I read a book review on National Public Radio's (NPR) website and decided it’s one I must add to my reading list. The book is“Elizabeth and Her German Garden,” by Elizabeth von Arnim.
I realized after I Googled her name that she also is the author of another book, “Enchanted April,” which I haven’t read, but saw the movie. It’s a wonderful “chick flick” and now I want to read both books.
And now to NPR’s book review, presented here in its entirety:
by Lauren Groff, author of a new novel, Arcadia.
The darkest period of my life, so far, arrived the summer I was pregnant with my eldest son. The future was growing in me with all of its terrifying unpredictability, and I found myself anxious, unable to work and woefully at sea.
Books, I hoped, would help. Staring into darkness, I wanted to read about happiness; I wanted novels that were full of joy. I asked my friends for suggestions but heard in return only a drawn-out buzz of bafflement. In truth, books about joy are hard to find because happiness is nearly impossible to write about. Narrative thrives on conflict.
And so, late one sleepless night when I stumbled on Elizabeth and Her German Garden by Elizabeth von Arnim, I felt as if someone had thrust open a curtain and revealed a window where I had assumed only the existence of a wall.
Von Arnim lived her life among writers: The short story author Katherine Mansfield was her cousin; she employed novelists E.M. Forster and Hugh Walpole as tutors for her children, and she was the mistress of H.G. Wells. Her milieu was literary, but her first book is urgent and personal: Elizabeth and Her German Garden feels as if it rose out of von Arnim's deep internal discomfort with the way she was supposed to fit into her world.
Still, what a fizzy drink this novel is.
Framed as a series of semi-autobiographical diary entries, the book holds only the slenderest claim to novelhood in any conventional sense — it has very little plot. There are few characters: the narrator, a countess named Elizabeth on her isolated German estate, her three tiny daughters who speak a funny patois of German and English, her chauvinistic husband whom she calls "The Man of Wrath," various buffoonish servants, and some visitors whom Elizabeth gently but thoroughly satirizes.
There is also Elizabeth's great passion, the garden, which we see in its shifting seasonal abundance from cowslips and kingcups to wild strawberries and rockets and azaleas to snowy fir trees.
Under the surface, however, are the narrative's great, hidden depths: Elizabeth's disappointment in the socially circumscribed roles of women, and her husband's overt misogyny (he commends the Russian peasants who come to work in Germany for beating their wives, because it teaches the women their place in the world). But she resists what is expected of her as a countess and wife by throwing her energies into her garden. Her happiness, when it comes, arrives as an act of will. Her delight feels hard-won, and it is dearer for her struggle.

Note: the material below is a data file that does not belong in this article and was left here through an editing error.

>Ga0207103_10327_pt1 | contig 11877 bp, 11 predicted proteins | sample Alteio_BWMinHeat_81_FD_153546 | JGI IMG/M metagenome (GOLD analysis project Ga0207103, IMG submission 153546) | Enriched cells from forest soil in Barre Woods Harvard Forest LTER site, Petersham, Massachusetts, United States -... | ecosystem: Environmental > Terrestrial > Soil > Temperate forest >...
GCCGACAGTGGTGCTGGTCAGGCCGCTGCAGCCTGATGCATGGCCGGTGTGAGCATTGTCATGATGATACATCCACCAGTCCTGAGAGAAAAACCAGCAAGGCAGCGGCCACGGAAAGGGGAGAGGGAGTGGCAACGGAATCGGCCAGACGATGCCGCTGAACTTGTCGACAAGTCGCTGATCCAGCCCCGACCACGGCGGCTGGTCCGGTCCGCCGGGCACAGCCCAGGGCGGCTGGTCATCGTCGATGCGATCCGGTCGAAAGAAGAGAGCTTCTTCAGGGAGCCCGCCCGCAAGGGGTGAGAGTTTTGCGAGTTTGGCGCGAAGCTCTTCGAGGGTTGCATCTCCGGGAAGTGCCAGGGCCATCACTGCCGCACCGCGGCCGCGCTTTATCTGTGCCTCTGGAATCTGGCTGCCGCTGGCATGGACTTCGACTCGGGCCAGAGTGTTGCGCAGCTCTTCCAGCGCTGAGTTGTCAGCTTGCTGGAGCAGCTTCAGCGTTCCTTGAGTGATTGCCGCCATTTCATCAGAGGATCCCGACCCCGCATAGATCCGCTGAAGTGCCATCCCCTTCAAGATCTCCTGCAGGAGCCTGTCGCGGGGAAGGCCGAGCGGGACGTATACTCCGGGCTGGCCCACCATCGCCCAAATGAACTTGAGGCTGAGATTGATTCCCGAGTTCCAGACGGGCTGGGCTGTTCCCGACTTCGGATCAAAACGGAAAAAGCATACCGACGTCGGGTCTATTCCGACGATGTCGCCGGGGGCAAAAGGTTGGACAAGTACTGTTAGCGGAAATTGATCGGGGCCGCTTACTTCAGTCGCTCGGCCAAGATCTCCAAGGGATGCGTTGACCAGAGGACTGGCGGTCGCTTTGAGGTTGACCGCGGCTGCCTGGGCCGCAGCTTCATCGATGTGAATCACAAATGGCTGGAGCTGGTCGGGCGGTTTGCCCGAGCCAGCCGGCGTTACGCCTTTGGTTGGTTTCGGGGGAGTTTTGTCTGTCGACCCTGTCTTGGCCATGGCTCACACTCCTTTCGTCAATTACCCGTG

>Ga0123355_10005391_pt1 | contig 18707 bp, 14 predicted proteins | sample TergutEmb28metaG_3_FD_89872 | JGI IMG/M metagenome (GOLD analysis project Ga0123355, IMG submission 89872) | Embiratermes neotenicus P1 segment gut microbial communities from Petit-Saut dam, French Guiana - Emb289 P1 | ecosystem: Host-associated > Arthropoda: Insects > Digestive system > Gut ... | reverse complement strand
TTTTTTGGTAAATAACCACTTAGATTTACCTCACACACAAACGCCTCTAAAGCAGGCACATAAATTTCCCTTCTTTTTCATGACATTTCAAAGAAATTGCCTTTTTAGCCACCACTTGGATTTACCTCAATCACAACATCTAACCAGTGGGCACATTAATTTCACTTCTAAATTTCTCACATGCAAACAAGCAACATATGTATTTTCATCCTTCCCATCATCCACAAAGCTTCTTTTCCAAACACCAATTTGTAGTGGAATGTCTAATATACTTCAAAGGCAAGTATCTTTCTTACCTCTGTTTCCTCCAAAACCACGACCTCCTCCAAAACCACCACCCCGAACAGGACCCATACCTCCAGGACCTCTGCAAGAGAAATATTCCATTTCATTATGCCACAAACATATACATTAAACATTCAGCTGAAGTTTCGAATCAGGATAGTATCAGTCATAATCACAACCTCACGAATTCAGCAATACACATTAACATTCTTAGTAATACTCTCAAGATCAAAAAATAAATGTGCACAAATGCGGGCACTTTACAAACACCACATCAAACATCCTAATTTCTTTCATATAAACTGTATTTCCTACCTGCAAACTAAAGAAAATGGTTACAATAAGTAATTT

I wrote this essay from my winter garden, where my own babies whacked one another with brown sunflower stalks. I credit Elizabeth for showing me that an act of focused attention can lift a person out of a long, dark spell. And when the blues skulk near these days, I reach for my wry countess. It is impossible to resist a little glow of happiness from living, even for a few pages, in her rapturous company.
The good news is Amazon.com has several von Arnim books free for Kindle so I suppose I’ll just be greedy and get all of them. Among the titles are “The Solitary Summer,” The Princess Priscilla's Fortnight,” “Vera,” “The Pastor’s Wife,” and several others. She was a prolific writer.
And regarding “Enchanted April,” Amazon describes it this way:
“A discrete advertisement in The Times, addressed to those who appreciate wisteria and sunshine,’ is the prelude to a revelatory month for four very different women. High above a bay on the Italian Riviera stands the medieval castle San Salvatore. Beckoned to this haven are Mrs. Wilkins, Mrs. Arbuthnot, Mrs. Fisher, and Lady Caroline Dester, each quietly craving a respite. Lulled by the gentle spirit of the Mediterranean, they gradually shed their public skins, discovering a harmony each of them has longed for but none has ever known. First published in 1922, this captivating novel is imbued with the descriptive power and lighthearted irreverence for which Elizabeth von Arnim is renowned.
|The DVD cover for Enchanted April movie. It stars Alfred Molina, Joan Plowright, Miranda Richardson, Polly Walter and Josie Lawrence.|
What’s on your reading list? Have you read any good books lately whose titles you would like to share? What are your favorites?